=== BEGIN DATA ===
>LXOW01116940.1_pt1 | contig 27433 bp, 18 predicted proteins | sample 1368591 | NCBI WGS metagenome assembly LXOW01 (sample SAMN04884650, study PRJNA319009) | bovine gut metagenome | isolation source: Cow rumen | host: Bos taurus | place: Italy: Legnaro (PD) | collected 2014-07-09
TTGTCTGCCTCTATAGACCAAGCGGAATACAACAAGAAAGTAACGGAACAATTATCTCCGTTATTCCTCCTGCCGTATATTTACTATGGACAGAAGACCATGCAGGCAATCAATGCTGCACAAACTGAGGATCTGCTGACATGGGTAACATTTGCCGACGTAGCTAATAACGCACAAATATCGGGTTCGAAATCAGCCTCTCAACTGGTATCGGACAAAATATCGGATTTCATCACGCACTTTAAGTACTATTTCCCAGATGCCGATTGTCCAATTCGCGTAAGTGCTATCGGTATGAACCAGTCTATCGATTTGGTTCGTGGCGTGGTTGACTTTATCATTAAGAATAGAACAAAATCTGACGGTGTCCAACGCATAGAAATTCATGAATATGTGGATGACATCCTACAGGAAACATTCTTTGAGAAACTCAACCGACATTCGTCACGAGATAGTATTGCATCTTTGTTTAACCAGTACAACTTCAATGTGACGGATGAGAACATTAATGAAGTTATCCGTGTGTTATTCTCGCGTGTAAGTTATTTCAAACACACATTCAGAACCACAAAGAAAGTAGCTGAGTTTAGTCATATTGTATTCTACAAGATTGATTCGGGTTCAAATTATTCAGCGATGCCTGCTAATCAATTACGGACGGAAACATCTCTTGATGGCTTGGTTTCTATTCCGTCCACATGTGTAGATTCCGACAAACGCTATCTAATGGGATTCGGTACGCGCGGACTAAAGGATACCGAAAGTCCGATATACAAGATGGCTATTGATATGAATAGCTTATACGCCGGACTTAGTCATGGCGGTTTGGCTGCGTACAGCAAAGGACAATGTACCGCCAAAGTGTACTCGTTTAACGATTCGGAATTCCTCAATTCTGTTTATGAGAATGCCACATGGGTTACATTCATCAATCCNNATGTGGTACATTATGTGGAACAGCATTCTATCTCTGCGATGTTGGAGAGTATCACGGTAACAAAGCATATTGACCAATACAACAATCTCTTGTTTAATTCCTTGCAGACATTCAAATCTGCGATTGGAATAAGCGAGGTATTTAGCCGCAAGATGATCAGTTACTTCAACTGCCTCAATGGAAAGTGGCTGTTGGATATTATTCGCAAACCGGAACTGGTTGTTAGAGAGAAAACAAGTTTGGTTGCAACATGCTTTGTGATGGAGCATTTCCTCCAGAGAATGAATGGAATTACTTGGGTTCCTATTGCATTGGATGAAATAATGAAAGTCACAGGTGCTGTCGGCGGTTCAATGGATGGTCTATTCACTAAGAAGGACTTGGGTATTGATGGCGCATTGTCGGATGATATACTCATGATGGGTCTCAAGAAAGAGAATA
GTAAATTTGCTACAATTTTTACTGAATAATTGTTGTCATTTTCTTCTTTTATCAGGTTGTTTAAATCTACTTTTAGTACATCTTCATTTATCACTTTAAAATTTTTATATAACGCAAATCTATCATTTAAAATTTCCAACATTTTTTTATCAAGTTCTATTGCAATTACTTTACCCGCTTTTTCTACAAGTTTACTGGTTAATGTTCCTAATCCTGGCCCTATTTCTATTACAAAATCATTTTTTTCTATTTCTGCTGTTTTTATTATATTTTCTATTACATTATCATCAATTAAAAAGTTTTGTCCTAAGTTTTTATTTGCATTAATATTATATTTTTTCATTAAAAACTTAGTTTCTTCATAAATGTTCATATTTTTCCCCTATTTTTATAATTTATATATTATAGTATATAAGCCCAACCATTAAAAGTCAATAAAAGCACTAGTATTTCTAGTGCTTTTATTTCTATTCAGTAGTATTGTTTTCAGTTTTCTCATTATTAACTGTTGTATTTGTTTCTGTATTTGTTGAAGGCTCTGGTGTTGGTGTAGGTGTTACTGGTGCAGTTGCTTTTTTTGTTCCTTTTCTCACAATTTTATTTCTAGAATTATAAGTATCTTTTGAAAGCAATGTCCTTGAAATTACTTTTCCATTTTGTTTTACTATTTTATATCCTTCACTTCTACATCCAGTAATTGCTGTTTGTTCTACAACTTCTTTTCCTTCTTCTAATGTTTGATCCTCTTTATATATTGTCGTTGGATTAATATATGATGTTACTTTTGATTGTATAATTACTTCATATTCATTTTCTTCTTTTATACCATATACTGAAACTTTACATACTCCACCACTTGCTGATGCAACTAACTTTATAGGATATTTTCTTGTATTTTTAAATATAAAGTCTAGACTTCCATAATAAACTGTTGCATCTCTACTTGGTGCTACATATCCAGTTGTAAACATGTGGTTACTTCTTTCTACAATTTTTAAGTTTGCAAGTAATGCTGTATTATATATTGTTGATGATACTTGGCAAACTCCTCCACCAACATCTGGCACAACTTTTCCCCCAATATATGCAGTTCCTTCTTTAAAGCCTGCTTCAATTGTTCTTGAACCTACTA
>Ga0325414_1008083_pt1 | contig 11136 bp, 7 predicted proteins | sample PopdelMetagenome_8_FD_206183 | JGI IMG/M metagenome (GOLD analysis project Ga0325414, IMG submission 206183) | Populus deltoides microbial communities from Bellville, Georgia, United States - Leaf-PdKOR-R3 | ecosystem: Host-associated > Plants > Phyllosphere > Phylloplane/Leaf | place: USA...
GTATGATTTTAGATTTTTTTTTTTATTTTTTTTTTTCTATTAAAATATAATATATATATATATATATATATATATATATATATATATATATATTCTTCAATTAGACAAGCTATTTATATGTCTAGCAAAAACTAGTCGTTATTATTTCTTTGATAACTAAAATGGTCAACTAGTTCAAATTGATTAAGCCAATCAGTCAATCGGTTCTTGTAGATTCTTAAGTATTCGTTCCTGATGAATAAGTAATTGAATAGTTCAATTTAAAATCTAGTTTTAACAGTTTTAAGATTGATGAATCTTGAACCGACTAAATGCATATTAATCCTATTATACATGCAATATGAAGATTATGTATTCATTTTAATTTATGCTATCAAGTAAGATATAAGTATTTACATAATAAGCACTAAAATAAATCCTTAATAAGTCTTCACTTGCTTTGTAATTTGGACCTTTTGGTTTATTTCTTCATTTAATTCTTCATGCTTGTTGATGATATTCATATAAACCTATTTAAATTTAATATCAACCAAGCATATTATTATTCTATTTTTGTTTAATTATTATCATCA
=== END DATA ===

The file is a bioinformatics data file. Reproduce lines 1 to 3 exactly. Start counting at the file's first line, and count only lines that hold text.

>LXOW01116940.1_pt1 | contig 27433 bp, 18 predicted proteins | sample 1368591 | NCBI WGS metagenome assembly LXOW01 (sample SAMN04884650, study PRJNA319009) | bovine gut metagenome | isolation source: Cow rumen | host: Bos taurus | place: Italy: Legnaro (PD) | collected 2014-07-09
TTGTCTGCCTCTATAGACCAAGCGGAATACAACAAGAAAGTAACGGAACAATTATCTCCGTTATTCCTCCTGCCGTATATTTACTATGGACAGAAGACCATGCAGGCAATCAATGCTGCACAAACTGAGGATCTGCTGACATGGGTAACATTTGCCGACGTAGCTAATAACGCACAAATATCGGGTTCGAAATCAGCCTCTCAACTGGTATCGGACAAAATATCGGATTTCATCACGCACTTTAAGTACTATTTCCCAGATGCCGATTGTCCAATTCGCGTAAGTGCTATCGGTATGAACCAGTCTATCGATTTGGTTCGTGGCGTGGTTGACTTTATCATTAAGAATAGAACAAAATCTGACGGTGTCCAACGCATAGAAATTCATGAATATGTGGATGACATCCTACAGGAAACATTCTTTGAGAAACTCAACCGACATTCGTCACGAGATAGTATTGCATCTTTGTTTAACCAGTACAACTTCAATGTGACGGATGAGAACATTAATGAAGTTATCCGTGTGTTATTCTCGCGTGTAAGTTATTTCAAACACACATTCAGAACCACAAAGAAAGTAGCTGAGTTTAGTCATATTGTATTCTACAAGATTGATTCGGGTTCAAATTATTCAGCGATGCCTGCTAATCAATTACGGACGGAAACATCTCTTGATGGCTTGGTTTCTATTCCGTCCACATGTGTAGATTCCGACAAACGCTATCTAATGGGATTCGGTACGCGCGGACTAAAGGATACCGAAAGTCCGATATACAAGATGGCTATTGATATGAATAGCTTATACGCCGGACTTAGTCATGGCGGTTTGGCTGCGTACAGCAAAGGACAATGTACCGCCAAAGTGTACTCGTTTAACGATTCGGAATTCCTCAATTCTGTTTATGAGAATGCCACATGGGTTACATTCATCAATCCNNATGTGGTACATTATGTGGAACAGCATTCTATCTCTGCGATGTTGGAGAGTATCACGGTAACAAAGCATATTGACCAATACAACAATCTCTTGTTTAATTCCTTGCAGACATTCAAATCTGCGATTGGAATAAGCGAGGTATTTAGCCGCAAGATGATCAGTTACTTCAACTGCCTCAATGGAAAGTGGCTGTTGGATATTATTCGCAAACCGGAACTGGTTGTTAGAGAGAAAACAAGTTTGGTTGCAACATGCTTTGTGATGGAGCATTTCCTCCAGAGAATGAATGGAATTACTTGGGTTCCTATTGCATTGGATGAAATAATGAAAGTCACAGGTGCTGTCGGCGGTTCAATGGATGGTCTATTCACTAAGAAGGACTTGGGTATTGATGGCGCATTGTCGGATGATATACTCATGATGGGTCTCAAGAAAGAGAATA
GTAAATTTGCTACAATTTTTACTGAATAATTGTTGTCATTTTCTTCTTTTATCAGGTTGTTTAAATCTACTTTTAGTACATCTTCATTTATCACTTTAAAATTTTTATATAACGCAAATCTATCATTTAAAATTTCCAACATTTTTTTATCAAGTTCTATTGCAATTACTTTACCCGCTTTTTCTACAAGTTTACTGGTTAATGTTCCTAATCCTGGCCCTATTTCTATTACAAAATCATTTTTTTCTATTTCTGCTGTTTTTATTATATTTTCTATTACATTATCATCAATTAAAAAGTTTTGTCCTAAGTTTTTATTTGCATTAATATTATATTTTTTCATTAAAAACTTAGTTTCTTCATAAATGTTCATATTTTTCCCCTATTTTTATAATTTATATATTATAGTATATAAGCCCAACCATTAAAAGTCAATAAAAGCACTAGTATTTCTAGTGCTTTTATTTCTATTCAGTAGTATTGTTTTCAGTTTTCTCATTATTAACTGTTGTATTTGTTTCTGTATTTGTTGAAGGCTCTGGTGTTGGTGTAGGTGTTACTGGTGCAGTTGCTTTTTTTGTTCCTTTTCTCACAATTTTATTTCTAGAATTATAAGTATCTTTTGAAAGCAATGTCCTTGAAATTACTTTTCCATTTTGTTTTACTATTTTATATCCTTCACTTCTACATCCAGTAATTGCTGTTTGTTCTACAACTTCTTTTCCTTCTTCTAATGTTTGATCCTCTTTATATATTGTCGTTGGATTAATATATGATGTTACTTTTGATTGTATAATTACTTCATATTCATTTTCTTCTTTTATACCATATACTGAAACTTTACATACTCCACCACTTGCTGATGCAACTAACTTTATAGGATATTTTCTTGTATTTTTAAATATAAAGTCTAGACTTCCATAATAAACTGTTGCATCTCTACTTGGTGCTACATATCCAGTTGTAAACATGTGGTTACTTCTTTCTACAATTTTTAAGTTTGCAAGTAATGCTGTATTATATATTGTTGATGATACTTGGCAAACTCCTCCACCAACATCTGGCACAACTTTTCCCCCAATATATGCAGTTCCTTCTTTAAAGCCTGCTTCAATTGTTCTTGAACCTACTA